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Fake Syrup Becomes More Natural 

Published September 29, 2010 at 7:30 a.m.

After much bellyaching by U.S. Rep. Peter Welch and some maple-producing compatriots in New Hampsha, the producer of Log Cabin "All Natural" Syrup has announced that it will comply with FDA guidelines and actually become natural. Apparently now, it's unnatural. Like dogs wearing goggles. Or doggles.

In a press release sent on Tuesday, Welch's office claimed partial victory in its quest to vanquish the offensive pancake topper, or at least get its producers to stop trying to pass off its syrup as real. According to a statement by Pinnacle Foods, Log Cabin's corporate parent, the company will remove the "caramel color," which apparently isn't natural. The xanthan gum and citric acid that are also found in the Log Cabin variety will remain. Cuz that shit's natural, obvs. 

Welch and syrup slingers from Vermont and New Hampshire criticized the brand for basically trying to fake out undiscerning syrup consumers. By calling its product "all natural" and packaging it in the iconic beige plastic syrup jugs, Welch contended that the Log Cabin slop diminished the Vermont brand. 

Let this be a lesson to us all. The next time you think that politicians are do-nothing fatcats, sucking on the teat of special interests while screwing an intern or two, just remember the day that Peter Welch saved Vermont maple syrup. 

If you want to read more about the original beef, check out our previous Blurt post on the subject here.

Here's the press release from Welch's office:

Welch and Allbee react to Pinnacle Foods announcement                 Log Cabin syrup to change ingredients following Vermont protest         WASHINGTON, DC – Rep. Peter Welch and Vermont Secretary of Agriculture Roger Allbee on Tuesday reacted to an announcement by Pinnacle Foods that the company has agreed to remove caramel color from its Log Cabin “All Natural Syrup.”   Welch and Allbee wrote the Food and Drug Administration earlier this month, calling on the FDA to investigate whether the brand violates its guidelines by marketing as “natural” a product containing added colors, flavors or artificial substances.   In a statement released to the media, Pinnacle Foods announced that it was changing its ingredients in an effort to comply with FDA guidelines.   Welch and Allbee called the move a step in the right direction, but said that Pinnacle’s labeling does not make clear that the table syrup product is not, in fact, all-natural maple syrup.   Welch said, “By removing what is clearly an unnatural ingredient from its Log Cabin table syrup, Pinnacle Foods, Inc. has taken an important step to comply with FDA guidelines, but it does not go far enough. By continuing to market its product with jug-like packaging and ‘all-natural’ labeling, Pinnacle leaves consumers with the impression that Log Cabin table syrup and Vermont maple syrup are one and the same. As Vermonters know, they’re not even close. It’s time for Pinnacle to stop misleading customers and stop imitating the Vermont maple industry.”   Allbee said, “The current labeling and packaging of Log Cabin syrup is misleading to consumers and violates Vermont maple syrup labeling regulations. Our agency is dedicated to protecting the integrity of what is pure maple syrup. Pinnacle Foods, the maker of the Log Cabin syrup brand, has indicated that they will change  the label of their product to better differentiate it from pure maple syrup. This is a step to conform with Vermont maple labeling regulations.  I appreciate the work Congressman Welch has done to address this issue as well as the work of the agency's Consumer Protection Division."   Pinnacle Foods’ statement is copied below:   “Log Cabin All Natural syrup provides consumers with a value-priced table syrup choice made from all natural ingredients, in full compliance with FDA regulations. We’d like to thank Congressman Peter Welch and Vermont Agriculture Secretary Roger Allbee for alerting us to the FDA’s voluntary guidelines regarding the addition of color to a natural product, even if from a natural source. Although this product does not pose any health or food safety issues, we are changing our recipe to remove caramel color immediately. With regard to the other ingredients, xanthan gum and citric acid are natural plant-derived ingredients. We have reached out to Congressman Welch and Secretary Allbee to discuss our changes and reinforce our commitment to producing high quality products.”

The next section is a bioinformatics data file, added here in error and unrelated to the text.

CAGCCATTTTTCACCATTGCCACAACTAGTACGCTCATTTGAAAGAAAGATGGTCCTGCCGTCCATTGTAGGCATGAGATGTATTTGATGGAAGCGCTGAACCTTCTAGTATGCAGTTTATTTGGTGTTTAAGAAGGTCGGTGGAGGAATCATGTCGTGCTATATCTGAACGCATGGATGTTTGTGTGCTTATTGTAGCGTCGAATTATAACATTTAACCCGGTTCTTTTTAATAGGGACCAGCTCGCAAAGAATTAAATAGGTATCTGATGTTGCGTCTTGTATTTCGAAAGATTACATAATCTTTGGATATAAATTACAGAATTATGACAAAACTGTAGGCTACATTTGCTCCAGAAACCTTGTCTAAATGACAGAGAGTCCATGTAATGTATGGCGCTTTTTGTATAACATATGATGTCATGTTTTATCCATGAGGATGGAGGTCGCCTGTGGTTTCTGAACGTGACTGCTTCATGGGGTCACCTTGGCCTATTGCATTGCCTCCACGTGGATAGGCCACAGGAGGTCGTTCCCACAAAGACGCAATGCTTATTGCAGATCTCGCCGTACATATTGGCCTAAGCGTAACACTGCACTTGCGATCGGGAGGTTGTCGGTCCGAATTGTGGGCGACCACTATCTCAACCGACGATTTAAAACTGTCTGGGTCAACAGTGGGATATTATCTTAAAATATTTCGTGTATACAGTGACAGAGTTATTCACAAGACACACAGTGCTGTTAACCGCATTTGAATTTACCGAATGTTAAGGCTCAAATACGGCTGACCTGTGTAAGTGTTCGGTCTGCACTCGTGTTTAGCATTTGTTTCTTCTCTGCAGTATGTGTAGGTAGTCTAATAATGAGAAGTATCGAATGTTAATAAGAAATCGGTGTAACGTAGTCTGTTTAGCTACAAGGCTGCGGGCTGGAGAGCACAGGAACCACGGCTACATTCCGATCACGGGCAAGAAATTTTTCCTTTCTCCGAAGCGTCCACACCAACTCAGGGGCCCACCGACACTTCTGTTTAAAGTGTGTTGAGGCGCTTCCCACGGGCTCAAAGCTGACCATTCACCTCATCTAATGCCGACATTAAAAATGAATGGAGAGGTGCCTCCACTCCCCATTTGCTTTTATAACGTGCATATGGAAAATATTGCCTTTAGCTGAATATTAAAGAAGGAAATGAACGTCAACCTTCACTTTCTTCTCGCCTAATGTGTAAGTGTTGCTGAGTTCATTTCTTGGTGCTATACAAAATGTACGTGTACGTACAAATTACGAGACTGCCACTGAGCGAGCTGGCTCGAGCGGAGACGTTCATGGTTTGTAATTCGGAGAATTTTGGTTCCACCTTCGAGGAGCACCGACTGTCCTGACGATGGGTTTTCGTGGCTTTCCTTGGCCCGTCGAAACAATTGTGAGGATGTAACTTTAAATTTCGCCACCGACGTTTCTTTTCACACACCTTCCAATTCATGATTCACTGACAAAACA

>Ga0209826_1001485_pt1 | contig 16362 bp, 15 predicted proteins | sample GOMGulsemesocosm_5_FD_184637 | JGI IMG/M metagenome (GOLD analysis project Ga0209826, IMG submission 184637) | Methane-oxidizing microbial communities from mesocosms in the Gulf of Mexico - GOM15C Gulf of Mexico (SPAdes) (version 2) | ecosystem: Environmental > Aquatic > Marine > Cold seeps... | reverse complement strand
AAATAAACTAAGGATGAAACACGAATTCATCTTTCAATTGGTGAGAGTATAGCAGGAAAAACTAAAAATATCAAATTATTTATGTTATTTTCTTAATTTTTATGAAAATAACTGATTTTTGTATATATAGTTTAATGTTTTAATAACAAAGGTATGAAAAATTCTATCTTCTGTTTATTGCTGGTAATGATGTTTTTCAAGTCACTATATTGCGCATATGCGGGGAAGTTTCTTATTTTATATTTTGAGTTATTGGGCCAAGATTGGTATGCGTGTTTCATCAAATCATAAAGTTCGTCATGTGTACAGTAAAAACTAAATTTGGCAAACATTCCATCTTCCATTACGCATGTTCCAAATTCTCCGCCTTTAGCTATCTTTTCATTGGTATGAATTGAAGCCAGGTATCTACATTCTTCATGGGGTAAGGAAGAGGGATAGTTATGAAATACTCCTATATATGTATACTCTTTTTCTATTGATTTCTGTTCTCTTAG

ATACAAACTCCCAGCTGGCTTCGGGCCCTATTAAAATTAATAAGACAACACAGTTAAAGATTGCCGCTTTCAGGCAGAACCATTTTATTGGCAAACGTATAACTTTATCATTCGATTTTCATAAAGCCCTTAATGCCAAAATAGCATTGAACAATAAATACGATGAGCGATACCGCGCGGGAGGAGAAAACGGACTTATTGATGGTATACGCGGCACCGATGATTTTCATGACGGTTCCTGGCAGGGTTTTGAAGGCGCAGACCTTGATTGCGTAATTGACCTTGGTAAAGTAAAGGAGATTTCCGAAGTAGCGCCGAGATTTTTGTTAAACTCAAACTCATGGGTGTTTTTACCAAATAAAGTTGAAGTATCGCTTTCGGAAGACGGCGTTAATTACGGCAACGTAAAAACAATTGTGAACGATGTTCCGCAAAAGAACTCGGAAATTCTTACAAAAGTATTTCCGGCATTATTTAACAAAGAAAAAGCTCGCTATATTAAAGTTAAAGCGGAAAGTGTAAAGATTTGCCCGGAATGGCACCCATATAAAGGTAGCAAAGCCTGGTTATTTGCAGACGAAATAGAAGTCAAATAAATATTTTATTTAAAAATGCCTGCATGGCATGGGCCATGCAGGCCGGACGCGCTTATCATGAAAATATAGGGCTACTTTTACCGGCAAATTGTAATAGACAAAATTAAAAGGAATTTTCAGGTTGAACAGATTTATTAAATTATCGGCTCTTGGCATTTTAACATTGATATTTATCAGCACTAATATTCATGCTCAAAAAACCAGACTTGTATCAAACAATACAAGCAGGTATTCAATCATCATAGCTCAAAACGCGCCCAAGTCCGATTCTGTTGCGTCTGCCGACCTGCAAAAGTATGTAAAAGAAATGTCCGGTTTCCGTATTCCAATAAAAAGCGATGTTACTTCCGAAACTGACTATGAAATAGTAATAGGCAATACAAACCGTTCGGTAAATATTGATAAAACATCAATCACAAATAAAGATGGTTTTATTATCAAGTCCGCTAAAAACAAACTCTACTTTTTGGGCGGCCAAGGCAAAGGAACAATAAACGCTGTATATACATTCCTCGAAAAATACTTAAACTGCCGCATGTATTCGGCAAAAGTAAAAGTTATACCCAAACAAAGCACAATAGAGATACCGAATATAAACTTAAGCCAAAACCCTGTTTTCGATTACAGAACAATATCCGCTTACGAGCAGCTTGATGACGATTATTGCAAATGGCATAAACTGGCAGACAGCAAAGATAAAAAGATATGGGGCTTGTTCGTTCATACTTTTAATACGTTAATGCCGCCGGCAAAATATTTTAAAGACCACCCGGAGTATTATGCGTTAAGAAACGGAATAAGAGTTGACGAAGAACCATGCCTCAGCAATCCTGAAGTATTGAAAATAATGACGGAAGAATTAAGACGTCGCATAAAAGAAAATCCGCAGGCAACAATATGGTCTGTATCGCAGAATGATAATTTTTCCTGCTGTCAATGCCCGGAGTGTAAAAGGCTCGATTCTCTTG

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Lauren Ober

Lauren Ober

Lauren Ober was a Seven Days staff writer from 2009-2011.

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